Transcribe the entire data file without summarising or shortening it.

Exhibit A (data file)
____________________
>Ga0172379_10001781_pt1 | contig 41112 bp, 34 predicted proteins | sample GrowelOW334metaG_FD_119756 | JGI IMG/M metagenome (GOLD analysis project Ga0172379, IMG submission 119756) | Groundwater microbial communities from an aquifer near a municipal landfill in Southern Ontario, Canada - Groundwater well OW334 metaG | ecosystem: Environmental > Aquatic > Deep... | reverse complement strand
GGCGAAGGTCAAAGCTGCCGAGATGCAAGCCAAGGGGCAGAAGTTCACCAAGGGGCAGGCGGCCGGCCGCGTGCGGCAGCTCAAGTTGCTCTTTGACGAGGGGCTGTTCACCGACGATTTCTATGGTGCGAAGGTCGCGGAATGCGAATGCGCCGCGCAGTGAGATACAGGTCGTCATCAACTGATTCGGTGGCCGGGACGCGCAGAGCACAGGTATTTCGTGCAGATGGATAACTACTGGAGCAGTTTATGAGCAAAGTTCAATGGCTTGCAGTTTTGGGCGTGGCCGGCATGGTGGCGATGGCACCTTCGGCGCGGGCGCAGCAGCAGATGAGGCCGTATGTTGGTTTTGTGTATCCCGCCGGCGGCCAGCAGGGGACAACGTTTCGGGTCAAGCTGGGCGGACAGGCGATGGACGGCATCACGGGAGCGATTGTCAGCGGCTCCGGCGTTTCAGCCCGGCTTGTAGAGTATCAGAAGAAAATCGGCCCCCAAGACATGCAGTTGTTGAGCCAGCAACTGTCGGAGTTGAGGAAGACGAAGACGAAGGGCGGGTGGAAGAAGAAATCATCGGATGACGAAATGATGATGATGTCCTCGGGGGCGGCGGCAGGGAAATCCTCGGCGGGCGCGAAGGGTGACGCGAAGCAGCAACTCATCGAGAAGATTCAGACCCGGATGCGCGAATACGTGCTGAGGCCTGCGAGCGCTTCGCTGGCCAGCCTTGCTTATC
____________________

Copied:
>Ga0172379_10001781_pt1 | contig 41112 bp, 34 predicted proteins | sample GrowelOW334metaG_FD_119756 | JGI IMG/M metagenome (GOLD analysis project Ga0172379, IMG submission 119756) | Groundwater microbial communities from an aquifer near a municipal landfill in Southern Ontario, Canada - Groundwater well OW334 metaG | ecosystem: Environmental > Aquatic > Deep... | reverse complement strand
GGCGAAGGTCAAAGCTGCCGAGATGCAAGCCAAGGGGCAGAAGTTCACCAAGGGGCAGGCGGCCGGCCGCGTGCGGCAGCTCAAGTTGCTCTTTGACGAGGGGCTGTTCACCGACGATTTCTATGGTGCGAAGGTCGCGGAATGCGAATGCGCCGCGCAGTGAGATACAGGTCGTCATCAACTGATTCGGTGGCCGGGACGCGCAGAGCACAGGTATTTCGTGCAGATGGATAACTACTGGAGCAGTTTATGAGCAAAGTTCAATGGCTTGCAGTTTTGGGCGTGGCCGGCATGGTGGCGATGGCACCTTCGGCGCGGGCGCAGCAGCAGATGAGGCCGTATGTTGGTTTTGTGTATCCCGCCGGCGGCCAGCAGGGGACAACGTTTCGGGTCAAGCTGGGCGGACAGGCGATGGACGGCATCACGGGAGCGATTGTCAGCGGCTCCGGCGTTTCAGCCCGGCTTGTAGAGTATCAGAAGAAAATCGGCCCCCAAGACATGCAGTTGTTGAGCCAGCAACTGTCGGAGTTGAGGAAGACGAAGACGAAGGGCGGGTGGAAGAAGAAATCATCGGATGACGAAATGATGATGATGTCCTCGGGGGCGGCGGCAGGGAAATCCTCGGCGGGCGCGAAGGGTGACGCGAAGCAGCAACTCATCGAGAAGATTCAGACCCGGATGCGCGAATACGTGCTGAGGCCTGCGAGCGCTTCGCTGGCCAGCCTTGCTTATC